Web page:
It must be stressed that the proposed NF-FF transformation incorporates the probe characterization. Therefore, first of all, the employed probe has been characterized according to [33] as done in the software package MI-3000 implementing the standard probe compensated NF-FF transformation with cylindrical scanning [32]. Then, it has been verified that practically identical results are obtained when the same NF data are transformed by using the MI package and the so developed version of the probe compensated NF-FF transformation [31]. Afterwards, the FF pattern in the principal planes *E* and *H* reconstructed by using the direct helicoidal NF-FF transformation has been compared with that obtained via the MI software (reference 1). These reconstructions are shown in Figures 7 and 8. As can be seen, there is a good agreement save for the zones characterized by very low field levels, wherein the discrepancies are due to the fact that two different NF data sets have been employed. As expected, a better agreement results (see Figures 9 and 10) when the NF data used by the direct helicoidal NF-FF transformation are employed to obtain via a proper interpolation expansion those needed by the software package MI-3000, thus getting a new FF pattern (reference 2). The last reconstruction example (Figure 11) is relevant to the FF pattern in the plane at Φ = 60°.

As can be seen, the experimental results relevant to the FF reconstructions in the *E*-plane and in the plane at confirm the particular property of the developed technique to eliminate the ripple caused by the discontinuity of the near field at the edges of the scanning surface.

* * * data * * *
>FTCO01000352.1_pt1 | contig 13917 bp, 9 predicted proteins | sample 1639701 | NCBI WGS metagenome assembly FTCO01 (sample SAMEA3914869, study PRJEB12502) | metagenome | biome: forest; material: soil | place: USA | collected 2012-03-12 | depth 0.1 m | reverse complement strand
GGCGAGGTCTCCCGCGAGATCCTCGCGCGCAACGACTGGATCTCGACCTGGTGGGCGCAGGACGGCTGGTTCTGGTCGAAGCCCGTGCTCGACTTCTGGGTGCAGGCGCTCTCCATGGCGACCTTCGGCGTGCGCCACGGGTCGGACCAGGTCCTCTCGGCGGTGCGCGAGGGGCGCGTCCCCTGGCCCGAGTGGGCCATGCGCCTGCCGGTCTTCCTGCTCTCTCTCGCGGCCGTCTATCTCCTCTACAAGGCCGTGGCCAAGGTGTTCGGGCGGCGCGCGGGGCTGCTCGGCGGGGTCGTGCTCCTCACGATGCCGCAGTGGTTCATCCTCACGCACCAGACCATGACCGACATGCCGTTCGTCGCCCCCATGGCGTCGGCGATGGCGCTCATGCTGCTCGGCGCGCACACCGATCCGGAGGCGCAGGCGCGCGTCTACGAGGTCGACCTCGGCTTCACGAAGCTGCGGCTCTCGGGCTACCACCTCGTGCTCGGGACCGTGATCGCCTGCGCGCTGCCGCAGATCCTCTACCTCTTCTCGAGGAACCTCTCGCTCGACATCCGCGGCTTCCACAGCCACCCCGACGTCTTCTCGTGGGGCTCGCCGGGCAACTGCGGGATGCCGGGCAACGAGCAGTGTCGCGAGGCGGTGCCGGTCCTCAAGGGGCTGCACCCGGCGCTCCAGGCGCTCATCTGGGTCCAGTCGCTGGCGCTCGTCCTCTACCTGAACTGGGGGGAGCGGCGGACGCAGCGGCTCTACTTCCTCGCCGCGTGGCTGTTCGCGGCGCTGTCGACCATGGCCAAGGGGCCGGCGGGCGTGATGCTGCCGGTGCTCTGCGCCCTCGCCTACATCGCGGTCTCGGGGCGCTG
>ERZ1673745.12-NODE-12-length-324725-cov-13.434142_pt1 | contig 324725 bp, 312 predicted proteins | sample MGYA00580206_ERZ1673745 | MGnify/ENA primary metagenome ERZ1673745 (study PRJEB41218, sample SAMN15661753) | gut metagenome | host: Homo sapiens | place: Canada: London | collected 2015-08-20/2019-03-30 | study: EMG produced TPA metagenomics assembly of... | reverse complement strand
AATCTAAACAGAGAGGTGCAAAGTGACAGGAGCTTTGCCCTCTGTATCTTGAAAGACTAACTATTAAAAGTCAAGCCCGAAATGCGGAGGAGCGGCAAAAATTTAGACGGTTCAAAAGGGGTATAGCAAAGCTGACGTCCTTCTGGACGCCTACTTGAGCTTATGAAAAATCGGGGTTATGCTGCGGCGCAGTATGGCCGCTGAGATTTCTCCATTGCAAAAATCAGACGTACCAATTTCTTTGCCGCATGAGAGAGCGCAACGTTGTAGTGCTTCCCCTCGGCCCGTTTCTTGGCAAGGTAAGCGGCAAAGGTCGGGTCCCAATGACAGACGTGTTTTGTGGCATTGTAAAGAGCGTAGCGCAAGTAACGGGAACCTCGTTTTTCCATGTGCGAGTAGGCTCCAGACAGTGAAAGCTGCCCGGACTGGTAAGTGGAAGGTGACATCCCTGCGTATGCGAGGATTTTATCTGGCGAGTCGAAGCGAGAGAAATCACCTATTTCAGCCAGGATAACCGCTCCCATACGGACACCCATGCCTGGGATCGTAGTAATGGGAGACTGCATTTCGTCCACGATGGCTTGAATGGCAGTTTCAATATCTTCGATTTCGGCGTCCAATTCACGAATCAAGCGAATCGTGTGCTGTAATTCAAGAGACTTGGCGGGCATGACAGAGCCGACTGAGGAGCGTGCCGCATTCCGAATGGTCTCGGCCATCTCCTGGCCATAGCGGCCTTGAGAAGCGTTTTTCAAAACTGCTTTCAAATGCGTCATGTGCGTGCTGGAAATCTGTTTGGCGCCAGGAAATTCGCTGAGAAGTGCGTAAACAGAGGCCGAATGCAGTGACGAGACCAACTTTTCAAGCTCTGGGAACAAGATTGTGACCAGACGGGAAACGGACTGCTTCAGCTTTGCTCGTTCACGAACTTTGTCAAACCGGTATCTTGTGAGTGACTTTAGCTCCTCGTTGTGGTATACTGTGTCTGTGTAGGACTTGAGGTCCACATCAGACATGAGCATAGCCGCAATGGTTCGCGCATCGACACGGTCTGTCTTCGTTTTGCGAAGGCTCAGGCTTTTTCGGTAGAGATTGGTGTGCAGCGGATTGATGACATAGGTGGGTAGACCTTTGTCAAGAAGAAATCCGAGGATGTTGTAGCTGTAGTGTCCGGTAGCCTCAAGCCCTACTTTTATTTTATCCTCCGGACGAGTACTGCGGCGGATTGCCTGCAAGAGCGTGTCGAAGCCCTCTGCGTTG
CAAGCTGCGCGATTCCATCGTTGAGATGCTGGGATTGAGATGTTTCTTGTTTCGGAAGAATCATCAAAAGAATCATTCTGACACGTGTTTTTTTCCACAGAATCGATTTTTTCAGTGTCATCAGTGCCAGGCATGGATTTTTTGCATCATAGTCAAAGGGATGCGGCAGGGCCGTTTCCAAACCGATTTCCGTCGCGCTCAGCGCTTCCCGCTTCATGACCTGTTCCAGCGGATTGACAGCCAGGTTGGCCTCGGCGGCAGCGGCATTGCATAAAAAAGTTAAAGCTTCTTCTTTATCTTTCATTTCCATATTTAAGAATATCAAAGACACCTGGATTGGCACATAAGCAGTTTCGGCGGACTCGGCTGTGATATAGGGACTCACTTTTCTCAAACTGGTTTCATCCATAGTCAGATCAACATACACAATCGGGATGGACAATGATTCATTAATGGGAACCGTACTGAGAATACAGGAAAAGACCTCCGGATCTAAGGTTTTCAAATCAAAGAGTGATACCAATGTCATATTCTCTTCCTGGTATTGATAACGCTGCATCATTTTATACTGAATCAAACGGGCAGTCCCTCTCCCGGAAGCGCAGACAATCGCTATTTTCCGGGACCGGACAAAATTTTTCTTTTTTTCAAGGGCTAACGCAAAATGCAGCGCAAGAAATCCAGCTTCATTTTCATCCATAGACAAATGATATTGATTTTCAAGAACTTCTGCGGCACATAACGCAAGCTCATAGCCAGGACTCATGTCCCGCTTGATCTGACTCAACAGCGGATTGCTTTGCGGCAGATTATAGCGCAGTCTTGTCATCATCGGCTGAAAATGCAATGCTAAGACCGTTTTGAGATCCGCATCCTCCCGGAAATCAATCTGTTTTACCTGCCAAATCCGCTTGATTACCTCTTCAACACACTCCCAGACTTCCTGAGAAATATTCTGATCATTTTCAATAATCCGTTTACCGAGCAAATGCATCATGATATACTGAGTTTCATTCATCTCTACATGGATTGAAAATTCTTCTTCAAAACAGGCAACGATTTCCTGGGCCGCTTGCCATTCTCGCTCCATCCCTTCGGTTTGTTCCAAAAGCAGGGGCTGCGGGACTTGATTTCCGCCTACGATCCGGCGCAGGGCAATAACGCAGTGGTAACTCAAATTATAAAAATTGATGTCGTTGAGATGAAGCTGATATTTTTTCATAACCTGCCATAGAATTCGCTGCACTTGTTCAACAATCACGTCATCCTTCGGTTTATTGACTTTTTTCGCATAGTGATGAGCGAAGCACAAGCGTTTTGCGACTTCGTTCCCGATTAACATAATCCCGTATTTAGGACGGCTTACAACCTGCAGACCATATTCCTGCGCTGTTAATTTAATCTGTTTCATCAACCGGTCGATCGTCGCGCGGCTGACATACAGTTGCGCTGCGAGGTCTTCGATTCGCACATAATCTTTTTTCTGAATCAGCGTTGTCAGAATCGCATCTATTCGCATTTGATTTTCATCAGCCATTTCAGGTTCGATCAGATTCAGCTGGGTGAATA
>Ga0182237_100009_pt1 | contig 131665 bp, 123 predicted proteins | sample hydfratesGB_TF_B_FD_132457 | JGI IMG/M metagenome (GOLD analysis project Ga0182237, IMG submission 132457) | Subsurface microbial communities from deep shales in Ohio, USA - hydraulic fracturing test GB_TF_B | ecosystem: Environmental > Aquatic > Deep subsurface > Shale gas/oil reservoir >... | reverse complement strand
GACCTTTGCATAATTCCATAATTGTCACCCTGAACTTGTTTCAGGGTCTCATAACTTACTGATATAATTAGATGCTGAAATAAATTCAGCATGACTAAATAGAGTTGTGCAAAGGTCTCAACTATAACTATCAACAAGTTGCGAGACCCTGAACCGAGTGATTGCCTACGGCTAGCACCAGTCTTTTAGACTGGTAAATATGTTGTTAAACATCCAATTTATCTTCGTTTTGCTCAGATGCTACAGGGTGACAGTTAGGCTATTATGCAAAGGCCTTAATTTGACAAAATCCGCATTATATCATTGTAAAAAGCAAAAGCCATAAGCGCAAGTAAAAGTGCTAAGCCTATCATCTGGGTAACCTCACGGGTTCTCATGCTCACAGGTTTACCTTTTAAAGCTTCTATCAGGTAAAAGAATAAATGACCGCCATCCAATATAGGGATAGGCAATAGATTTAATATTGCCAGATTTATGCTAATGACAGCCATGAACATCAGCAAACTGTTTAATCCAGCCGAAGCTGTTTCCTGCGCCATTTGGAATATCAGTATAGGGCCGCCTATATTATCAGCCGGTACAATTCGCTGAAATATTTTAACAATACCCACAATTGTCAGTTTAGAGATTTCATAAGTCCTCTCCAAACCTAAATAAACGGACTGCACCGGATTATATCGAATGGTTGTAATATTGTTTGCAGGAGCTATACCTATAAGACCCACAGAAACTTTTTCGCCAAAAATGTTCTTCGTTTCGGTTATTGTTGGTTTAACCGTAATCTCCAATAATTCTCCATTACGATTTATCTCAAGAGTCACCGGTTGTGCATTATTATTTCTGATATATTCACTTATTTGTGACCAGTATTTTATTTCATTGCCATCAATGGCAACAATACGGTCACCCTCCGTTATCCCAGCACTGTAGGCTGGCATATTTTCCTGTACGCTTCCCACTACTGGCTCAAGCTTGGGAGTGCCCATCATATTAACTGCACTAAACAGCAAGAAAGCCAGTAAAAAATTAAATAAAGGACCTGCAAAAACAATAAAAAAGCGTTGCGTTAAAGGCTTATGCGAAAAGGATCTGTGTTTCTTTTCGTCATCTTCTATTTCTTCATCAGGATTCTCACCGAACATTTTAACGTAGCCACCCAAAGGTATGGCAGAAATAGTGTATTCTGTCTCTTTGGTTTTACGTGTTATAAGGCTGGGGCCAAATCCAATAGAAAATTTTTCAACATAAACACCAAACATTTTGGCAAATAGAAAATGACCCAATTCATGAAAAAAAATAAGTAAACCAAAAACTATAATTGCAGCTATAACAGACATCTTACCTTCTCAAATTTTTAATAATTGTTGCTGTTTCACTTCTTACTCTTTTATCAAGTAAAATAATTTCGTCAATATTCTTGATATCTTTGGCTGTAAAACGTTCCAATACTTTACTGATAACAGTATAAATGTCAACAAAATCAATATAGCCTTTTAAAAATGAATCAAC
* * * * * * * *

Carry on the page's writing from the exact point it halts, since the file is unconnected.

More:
It can be interesting to compare the number of NF data used by the direct NF-FF transformation (31 044 for the first example and 2 417 for the other two) with those (67 725 for the first example and 11 592 for the other two) needed by the MI software and by the helicoidal NF-FF transformation technique [30].

For what concerns the time needed for the NF data acquisition, the technique in [30] is certainly quicker than the traditional one, since the acquisition is performed by continuous and synchronized movements of the positioning systems. Accordingly, it is enough to compare the here developed technique only with the one in [30]. In such a case, it can be easily realized that the measurement times are directly proportional to the numbers of needed samples.

#### 6. Conclusions

A direct NF-FF transformation with helicoidal scanning, which allows one to evaluate the antenna far field in any cut plane directly from a minimum set of NF data without interpolating them, has been developed in this paper. To this end, the approach in [10] has been reviewed in order to match the advantages of the direct cylindrical NF-FF transformation with those own of the fast helicoidal scanning. In particular, the NF sampling arrangement is obtained by determining the number of helix turns according to the nonredundant sampling representation along a generatrix which makes use of the spherical AUT modelling and the voltage samples on each of them according to the AUT maximum transverse dimension. Many numerical tests have assessed the validity of the presented technique and its capability to eliminate the ripple caused by the discontinuity of the near field at the edges of the scanning surface. Moreover, the technique effectiveness has been further confirmed by the experimental results. At last, it has been shown that, although the number of NF data employed by the developed technique is slightly increased with respect to that required by rigorously applying the nonredundant sampling representation on the helix, it remains still remarkably smaller than that needed by the standard NF-FF transformation with cylindrical scan. It is worthy to note that the proposed technique, as well as all those using the spiral scannings, allow also the frequency extension of existing near-field ranges, since both measurement axes are used simultaneously hence reducing the effect of backlash.